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When an interviewer asks you to talk about dealing with difficult people, it’s not a trick question or an invitation to vent about your awful former co-workers. Employers ask this question to learn more about how you manage conflict with co-workers, and to get a sense of your personality and how well you handle challenges. They want to know that you are adaptable, easy to get along with and willing to solve problems in a professional manner. Your answer should focus less on what another person did wrong, and more on what you did to make the situation better.
Focus on Common Issues
Although you might be tempted to answer a question about difficult people by stating that you rarely or never get annoyed by others, the interviewer isn’t likely to believe you. Everyone gets annoyed or frustrated at times. With that in mind, the best answer to a question about a difficult person focuses on a legitimate issue that others are likely to share, such as someone else taking credit for your work or a co-worker missing deadlines. Providing such an example shows that you take your work seriously and that your frustrations stem from behaviors that affect team dynamics, productivity or the success of a project – not petty annoyances that can make you appear high-maintenance or hard to work with.
Explain Your Solution
When answering a "difficult-people" question, begin by briefly explaining the problem. For example, you might say, “I once had a colleague who consistently missed deadlines, which caused delays to other tasks being completed. This was frustrating because it was unfair to the other team members who made their deadlines, and put the entire project in jeopardy of being late.” Then focus on your solution. Employers want to know that you are able to address challenges in a healthy, productive manner. You might say something like, “I spoke with my co-worker about the missed deadlines and expressed my concerns, and helped her brainstorm some ways to get the work done as quickly as possible.” Again, highlight that you communicated the issue to the person and sought a resolution to the problem.
Show Willingness to Get Along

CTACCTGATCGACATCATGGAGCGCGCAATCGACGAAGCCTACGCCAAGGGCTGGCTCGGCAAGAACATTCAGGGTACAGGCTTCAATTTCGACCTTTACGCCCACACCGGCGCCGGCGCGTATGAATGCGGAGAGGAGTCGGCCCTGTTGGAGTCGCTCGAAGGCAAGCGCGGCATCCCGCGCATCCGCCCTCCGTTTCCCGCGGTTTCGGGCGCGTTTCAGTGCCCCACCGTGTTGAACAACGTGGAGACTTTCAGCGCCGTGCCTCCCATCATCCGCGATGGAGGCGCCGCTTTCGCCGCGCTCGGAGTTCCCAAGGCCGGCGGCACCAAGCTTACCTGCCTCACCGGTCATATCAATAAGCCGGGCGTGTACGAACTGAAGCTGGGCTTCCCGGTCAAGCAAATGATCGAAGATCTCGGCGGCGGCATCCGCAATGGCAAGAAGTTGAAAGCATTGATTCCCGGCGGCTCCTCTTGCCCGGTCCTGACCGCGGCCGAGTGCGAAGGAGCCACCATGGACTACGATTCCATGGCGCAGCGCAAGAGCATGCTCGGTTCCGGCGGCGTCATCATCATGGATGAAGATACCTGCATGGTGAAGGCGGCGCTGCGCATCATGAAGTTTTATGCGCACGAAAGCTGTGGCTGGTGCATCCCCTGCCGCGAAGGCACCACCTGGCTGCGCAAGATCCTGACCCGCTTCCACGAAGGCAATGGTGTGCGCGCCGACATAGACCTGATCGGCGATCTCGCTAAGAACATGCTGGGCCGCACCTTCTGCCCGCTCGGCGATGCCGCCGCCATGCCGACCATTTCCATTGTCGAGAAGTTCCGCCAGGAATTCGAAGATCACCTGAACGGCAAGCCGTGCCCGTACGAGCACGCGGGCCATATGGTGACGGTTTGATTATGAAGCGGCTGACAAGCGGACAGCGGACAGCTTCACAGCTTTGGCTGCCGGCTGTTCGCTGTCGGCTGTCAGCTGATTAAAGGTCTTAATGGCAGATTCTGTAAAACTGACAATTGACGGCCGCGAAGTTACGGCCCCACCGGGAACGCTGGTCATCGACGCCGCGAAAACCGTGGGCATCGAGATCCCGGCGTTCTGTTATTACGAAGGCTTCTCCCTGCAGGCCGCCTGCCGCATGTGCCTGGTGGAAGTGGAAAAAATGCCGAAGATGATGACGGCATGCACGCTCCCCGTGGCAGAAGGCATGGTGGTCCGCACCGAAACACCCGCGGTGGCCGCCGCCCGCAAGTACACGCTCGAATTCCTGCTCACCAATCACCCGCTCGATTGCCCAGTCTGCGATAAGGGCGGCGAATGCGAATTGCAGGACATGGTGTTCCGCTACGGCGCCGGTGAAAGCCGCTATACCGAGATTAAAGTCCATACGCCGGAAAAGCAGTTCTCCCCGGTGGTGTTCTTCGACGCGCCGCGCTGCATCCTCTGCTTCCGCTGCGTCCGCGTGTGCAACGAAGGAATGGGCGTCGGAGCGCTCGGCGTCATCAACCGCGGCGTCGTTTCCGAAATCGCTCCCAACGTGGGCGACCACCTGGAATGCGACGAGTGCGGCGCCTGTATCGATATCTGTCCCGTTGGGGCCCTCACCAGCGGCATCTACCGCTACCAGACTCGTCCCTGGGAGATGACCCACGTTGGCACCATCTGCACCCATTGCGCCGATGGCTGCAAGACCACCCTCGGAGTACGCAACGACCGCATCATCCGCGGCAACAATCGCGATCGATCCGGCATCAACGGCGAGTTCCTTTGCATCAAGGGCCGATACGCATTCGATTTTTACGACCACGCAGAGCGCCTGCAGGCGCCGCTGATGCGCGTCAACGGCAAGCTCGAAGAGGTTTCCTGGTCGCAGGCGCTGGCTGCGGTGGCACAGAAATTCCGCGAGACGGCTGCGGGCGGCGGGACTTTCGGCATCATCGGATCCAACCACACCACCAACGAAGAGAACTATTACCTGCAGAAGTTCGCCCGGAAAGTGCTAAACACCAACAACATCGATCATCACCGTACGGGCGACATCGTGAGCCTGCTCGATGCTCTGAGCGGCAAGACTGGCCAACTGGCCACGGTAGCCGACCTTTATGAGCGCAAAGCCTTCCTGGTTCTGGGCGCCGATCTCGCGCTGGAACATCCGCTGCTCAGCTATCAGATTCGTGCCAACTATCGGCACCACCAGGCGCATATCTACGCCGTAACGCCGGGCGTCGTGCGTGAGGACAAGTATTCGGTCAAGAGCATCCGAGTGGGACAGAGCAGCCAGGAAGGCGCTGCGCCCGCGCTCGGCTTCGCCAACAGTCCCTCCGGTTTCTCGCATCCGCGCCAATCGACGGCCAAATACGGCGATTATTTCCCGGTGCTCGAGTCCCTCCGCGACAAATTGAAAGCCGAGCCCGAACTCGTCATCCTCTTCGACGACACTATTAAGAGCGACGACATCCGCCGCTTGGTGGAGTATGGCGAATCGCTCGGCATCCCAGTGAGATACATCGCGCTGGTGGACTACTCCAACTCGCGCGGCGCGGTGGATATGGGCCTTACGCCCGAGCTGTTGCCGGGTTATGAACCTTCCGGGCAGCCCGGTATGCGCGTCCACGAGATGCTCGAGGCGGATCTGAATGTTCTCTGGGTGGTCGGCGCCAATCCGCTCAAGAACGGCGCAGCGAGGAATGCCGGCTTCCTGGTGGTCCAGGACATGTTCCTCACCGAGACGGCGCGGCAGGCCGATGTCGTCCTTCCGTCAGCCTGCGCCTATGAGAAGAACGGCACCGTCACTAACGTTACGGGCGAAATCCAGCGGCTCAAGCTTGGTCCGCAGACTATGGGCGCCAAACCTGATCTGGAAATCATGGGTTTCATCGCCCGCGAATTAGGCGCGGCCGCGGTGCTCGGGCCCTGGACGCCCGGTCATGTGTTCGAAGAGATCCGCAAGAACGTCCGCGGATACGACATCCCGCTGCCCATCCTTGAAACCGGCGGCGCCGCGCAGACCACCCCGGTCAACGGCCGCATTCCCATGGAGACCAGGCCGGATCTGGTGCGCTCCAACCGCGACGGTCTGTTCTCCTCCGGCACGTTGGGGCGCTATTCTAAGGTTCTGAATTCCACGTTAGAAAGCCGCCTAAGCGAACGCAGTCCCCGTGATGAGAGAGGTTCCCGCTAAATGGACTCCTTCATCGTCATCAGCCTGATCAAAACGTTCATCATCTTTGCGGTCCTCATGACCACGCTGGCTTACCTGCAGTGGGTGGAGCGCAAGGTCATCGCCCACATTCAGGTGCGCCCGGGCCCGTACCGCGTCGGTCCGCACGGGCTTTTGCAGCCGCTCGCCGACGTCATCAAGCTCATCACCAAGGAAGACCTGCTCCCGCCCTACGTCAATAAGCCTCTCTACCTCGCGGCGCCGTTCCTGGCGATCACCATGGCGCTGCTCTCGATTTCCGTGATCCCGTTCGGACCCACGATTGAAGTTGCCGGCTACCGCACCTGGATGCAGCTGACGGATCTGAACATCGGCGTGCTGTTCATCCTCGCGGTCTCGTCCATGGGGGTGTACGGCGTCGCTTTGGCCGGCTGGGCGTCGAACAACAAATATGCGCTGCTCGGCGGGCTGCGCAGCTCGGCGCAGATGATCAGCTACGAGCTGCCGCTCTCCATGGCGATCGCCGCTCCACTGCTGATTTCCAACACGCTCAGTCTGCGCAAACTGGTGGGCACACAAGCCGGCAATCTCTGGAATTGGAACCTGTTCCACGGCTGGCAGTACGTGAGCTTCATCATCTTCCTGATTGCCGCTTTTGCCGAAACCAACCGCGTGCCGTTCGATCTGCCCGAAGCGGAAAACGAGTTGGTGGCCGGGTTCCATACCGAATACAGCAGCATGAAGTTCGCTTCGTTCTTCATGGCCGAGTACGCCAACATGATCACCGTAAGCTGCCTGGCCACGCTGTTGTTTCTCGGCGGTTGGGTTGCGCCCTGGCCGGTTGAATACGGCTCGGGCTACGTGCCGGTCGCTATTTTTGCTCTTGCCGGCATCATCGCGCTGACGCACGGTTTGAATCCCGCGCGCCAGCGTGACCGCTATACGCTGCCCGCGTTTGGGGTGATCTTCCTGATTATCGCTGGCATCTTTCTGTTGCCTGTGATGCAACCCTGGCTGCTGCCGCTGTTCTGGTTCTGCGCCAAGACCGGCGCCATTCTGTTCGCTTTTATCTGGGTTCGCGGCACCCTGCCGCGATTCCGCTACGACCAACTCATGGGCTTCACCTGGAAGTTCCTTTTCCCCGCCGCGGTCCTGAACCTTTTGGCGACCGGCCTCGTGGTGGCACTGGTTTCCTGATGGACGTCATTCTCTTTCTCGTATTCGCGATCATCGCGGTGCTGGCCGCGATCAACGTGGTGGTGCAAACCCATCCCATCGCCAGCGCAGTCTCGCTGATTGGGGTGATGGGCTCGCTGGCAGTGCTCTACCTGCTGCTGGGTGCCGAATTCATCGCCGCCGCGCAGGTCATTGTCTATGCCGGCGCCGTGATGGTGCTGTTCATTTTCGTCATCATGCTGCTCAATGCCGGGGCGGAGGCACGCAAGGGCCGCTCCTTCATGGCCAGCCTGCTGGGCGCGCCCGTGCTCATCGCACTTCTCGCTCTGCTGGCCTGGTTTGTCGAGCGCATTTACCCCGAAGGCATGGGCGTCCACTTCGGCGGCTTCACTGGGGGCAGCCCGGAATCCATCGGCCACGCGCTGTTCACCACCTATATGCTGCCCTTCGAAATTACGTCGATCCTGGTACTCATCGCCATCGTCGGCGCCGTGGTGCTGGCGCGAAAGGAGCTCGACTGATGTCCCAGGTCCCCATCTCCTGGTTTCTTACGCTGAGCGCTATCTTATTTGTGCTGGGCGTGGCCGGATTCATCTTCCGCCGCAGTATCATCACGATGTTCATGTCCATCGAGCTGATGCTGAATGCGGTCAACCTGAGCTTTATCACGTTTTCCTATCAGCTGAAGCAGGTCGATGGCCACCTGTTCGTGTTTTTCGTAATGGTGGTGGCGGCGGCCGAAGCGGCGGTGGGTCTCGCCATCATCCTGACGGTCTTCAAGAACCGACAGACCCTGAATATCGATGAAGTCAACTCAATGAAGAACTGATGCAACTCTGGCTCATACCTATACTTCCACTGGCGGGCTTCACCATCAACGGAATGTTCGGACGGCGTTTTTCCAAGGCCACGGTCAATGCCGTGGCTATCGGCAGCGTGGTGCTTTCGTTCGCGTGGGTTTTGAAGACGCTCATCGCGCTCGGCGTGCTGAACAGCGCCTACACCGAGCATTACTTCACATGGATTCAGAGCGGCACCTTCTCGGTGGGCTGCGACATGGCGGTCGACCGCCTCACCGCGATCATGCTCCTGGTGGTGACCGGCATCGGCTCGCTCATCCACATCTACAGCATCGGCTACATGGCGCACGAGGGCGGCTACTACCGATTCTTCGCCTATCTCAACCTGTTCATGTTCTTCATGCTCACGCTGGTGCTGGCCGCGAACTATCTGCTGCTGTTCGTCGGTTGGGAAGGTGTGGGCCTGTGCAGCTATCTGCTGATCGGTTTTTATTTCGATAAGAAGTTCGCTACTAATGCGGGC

There may be times when the only example of a difficult person you can supply involves one in which the problem wasn’t solved with a simple discussion. Perhaps you had a co-worker or leader who was regularly rude or abusive, or who consistently made your job more difficult despite your attempts to solve the issue. Again, your best answer is one that briefly summarizes the issue and then focuses on how you communicated with the other person and tried to solve the problem, even if that meant talking with a leader or leaving your job. Emphasize that you prefer to handle problems quickly and honestly, rather than let them fester, and that you work hard to find common ground and get along with others.
A question about difficult people may seem like an opportunity to go on a rant about how awful your former co-workers were, but resist that temptation. Not only does badmouthing others make you look bad and harm your professional reputation, but you’re also sending a red flag to the interviewer that you may someday say bad things about her or your colleagues at the company. You may also create the perception that you are a complainer, and easily irritated by everyone and everything – and no one wants to work with someone like that. Always focus more on the positive than the negative, and on your actions and how you behaved professionally.
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An adjunct instructor at Central Maine Community College, Kristen Hamlin is also a freelance writer and editor, specializing in careers, business, education, and lifestyle topics. The author of Graduate! Everything You Need to Succeed After College (Capital Books), which covers everything from career and financial advice to furnishing your first apartment, her work has also appeared in Young Money, Lewiston Auburn Magazine, USA Today, and a variety of online outlets. She's also been quoted as a career expert in many newspapers and magazines, including Cosmopolitan and Parade. She has a B.A. in Communication from Stonehill College, and a Master of Liberal Studies in Creative Writing from the University of Denver.